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“there always seems to be something wrong with you.."

Throughout my years in living with chronic illness, a phrase I’ve encountered much more often than I’d like is, “there always seems to be something wrong with you”. I’ve never fully understood the relevance of this phrase. Is it a question? A statement? Am I expected to respond? How am I expected to respond?

Despite this phrase generally stirring up feelings of frustration, irritation and disappointment, I’ve tried to react to it in a variety of different ways over the years. With gentle agreement, that yes, I have multiple chronic illnesses, so unfortunately there is always something wrong with me. But by the time I’ve gotten to the end of that sentence the other person has generally walked off for fallen into a deep coma.  I’ve tried responding with mild anger; that yes, I’m always ill and it doesn’t help being made to feel I’m being doubted by other people. I’ve even tried sadness; advising that it is distressing to feel questioned or misunderstood when really, it’s difficult enough dealing with all of this on my own without judgement.

Despite this mega-mix of responses, none of them seem to have stuck, and the phrase is still one I hear semi-regularly whenever my condition(s) are mentioned. (Even if it’s not me who is bringing them up in the first place).

To give a bit of context as to why this passing comment sticks with me in such an unhealthy way, let me explain why it can be like fighting a losing battle discussing multiple illnesses with those outside my intimate circle. Not a euphemism.

At 35 I’m still ‘young’ – ish. In the logical world I shouldn’t have crippling conditions that affect my internal organs, my bones, my joints, my skin. All of that shutting down of the body comes later, when we are creeping up on death like the Grim Reaper in Crocs. It’s certainly what I thought anyway. I was diagnosed with Arthritis at 25 and suddenly found I struggled to walk, felt immense pain from the slightest micro movement and looked towards a life with an incurable condition that ‘old people’ usually had. For a long-time I was advised (despite having had a medical diagnosis) that it was just a sprain, or just growing pains or just my knees trying to live out their dream of becoming fat red balloons. Preconceived notions on what illness should look like and when it should strike, are usually always wrong; although trying to make that notion understood is easier said than done.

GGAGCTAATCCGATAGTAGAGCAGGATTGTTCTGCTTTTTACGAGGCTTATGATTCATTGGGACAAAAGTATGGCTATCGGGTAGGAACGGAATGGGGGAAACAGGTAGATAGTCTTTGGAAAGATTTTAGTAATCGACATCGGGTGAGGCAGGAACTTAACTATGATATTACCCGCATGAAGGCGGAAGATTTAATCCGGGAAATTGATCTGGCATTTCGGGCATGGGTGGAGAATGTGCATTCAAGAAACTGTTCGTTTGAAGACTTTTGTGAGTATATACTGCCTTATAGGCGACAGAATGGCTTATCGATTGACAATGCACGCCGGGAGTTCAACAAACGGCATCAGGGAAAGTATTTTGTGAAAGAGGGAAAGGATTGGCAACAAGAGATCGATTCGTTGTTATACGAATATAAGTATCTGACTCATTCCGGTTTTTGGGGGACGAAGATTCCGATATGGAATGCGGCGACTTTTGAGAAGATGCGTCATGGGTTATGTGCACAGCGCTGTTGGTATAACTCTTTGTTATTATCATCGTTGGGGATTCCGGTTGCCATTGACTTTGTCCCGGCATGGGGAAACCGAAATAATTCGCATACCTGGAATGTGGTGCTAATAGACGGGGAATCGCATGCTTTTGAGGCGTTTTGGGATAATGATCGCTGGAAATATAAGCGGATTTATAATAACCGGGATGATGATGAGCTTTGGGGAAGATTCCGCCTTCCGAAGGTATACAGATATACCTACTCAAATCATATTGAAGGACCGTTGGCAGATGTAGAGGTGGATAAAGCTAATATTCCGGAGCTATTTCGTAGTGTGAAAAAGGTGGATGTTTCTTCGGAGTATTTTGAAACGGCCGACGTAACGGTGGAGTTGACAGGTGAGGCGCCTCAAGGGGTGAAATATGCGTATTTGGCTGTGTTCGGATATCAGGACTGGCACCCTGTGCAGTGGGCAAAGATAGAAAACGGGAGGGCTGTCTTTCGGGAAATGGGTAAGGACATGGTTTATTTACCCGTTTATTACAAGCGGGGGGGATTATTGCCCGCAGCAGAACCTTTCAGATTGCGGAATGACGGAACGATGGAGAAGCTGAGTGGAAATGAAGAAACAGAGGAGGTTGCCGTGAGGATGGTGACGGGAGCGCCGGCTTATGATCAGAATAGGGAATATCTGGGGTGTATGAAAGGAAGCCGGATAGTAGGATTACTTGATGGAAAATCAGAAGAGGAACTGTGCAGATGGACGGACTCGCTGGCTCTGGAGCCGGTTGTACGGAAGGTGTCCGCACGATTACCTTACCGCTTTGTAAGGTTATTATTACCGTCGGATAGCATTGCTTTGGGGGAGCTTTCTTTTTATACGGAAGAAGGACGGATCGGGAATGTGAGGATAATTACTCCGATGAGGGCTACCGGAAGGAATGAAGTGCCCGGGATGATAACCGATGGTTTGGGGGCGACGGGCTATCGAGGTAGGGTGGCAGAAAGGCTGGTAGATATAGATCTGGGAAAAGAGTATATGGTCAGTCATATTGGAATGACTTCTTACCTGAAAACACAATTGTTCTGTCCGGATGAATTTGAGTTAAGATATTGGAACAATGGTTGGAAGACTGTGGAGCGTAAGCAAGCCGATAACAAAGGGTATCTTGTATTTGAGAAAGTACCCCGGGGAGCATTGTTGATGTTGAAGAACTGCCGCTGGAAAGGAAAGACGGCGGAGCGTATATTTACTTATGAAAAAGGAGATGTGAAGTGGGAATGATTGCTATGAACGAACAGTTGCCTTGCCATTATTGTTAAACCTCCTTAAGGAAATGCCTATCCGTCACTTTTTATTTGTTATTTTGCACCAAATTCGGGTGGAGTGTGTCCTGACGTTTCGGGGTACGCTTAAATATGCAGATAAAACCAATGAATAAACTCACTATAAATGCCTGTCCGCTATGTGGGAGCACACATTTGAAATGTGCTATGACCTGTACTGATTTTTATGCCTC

Talking about illness(es), isn’t an attention seeking process. It’s a part of my life, and when I share with people, I generally try to share the good and bad. When I am discussing a condition for the first time it is never to extract a certain reaction, or even worse; pity, but simply to advise on something that affects my day to day life. Just as you might tell me you love Tom Hanks films, I might tell you most days I feel so tired I could give Sleeping Beauty a run for her money. It doesn’t mean I’m looking for sympathy, it’s just a fact of my life and ideally an in to help you understand why I might accidentally enter the World Yawning Championships in the middle of a meeting.

It’s important to remember that I don’t want or choose to be unwell 365 days a year. Ideally, I’d be living it up eating vats of mashed potato while guzzling milk at a rate of 6 pints per minute, while dancing to Abba and doing the perfect splits. But sadly, for me that particular childhood dream is over. When one illness flares, it tends to domino neatly into the others, setting off symptoms all over the body. Medicating multiple illnesses is also a gargantuan challenge. What works wonders for one can cause an exacerbation of symptoms in another. Seeing multiple specialists for different conditions means we also need to ensure we are remembering the details of every other medication so as not to be prescribed something which might set off an adverse reaction elsewhere.

Naturally with several different illnesses, it can be difficult to pinpoint exactly where issues are coming from. We become so anesthetized to living daily with pain and discomfort that eventually all individual issues meld into one useless carcass. Having multiple chronic illnesses is a full-time job in itself (with no annual leave and absolutely no benefits scheme).

The unpredictability of chronic illness is something often spoken about, and a definite life-changer. Not knowing how we might feel from literally one hour to the next is understandably stunting in many areas of our life. We might have to cancel plans at a minute’s notice, leave work early, or take ourselves to hospital in the afternoon after feeling tip-top in the morning. This can lead to isolation and intense feelings of loss; in our personal life, professional life, even in the decimation of what we had expected or hoped from our future lives.

To cut a life-long story short, having multiple chronic illnesses is like having an incredibly unpleasant full-time job we never have a break from. Waiting for that break is intensely frustrating, as we often constantly have to remind ourselves it will never come. When one illness is under control another rears its ugly head and reminds us that yes, there is always something wrong with us. We don’t need a reminder from outside sources; our bodies kindly do that work all by themselves…

Kathleen NichollsComment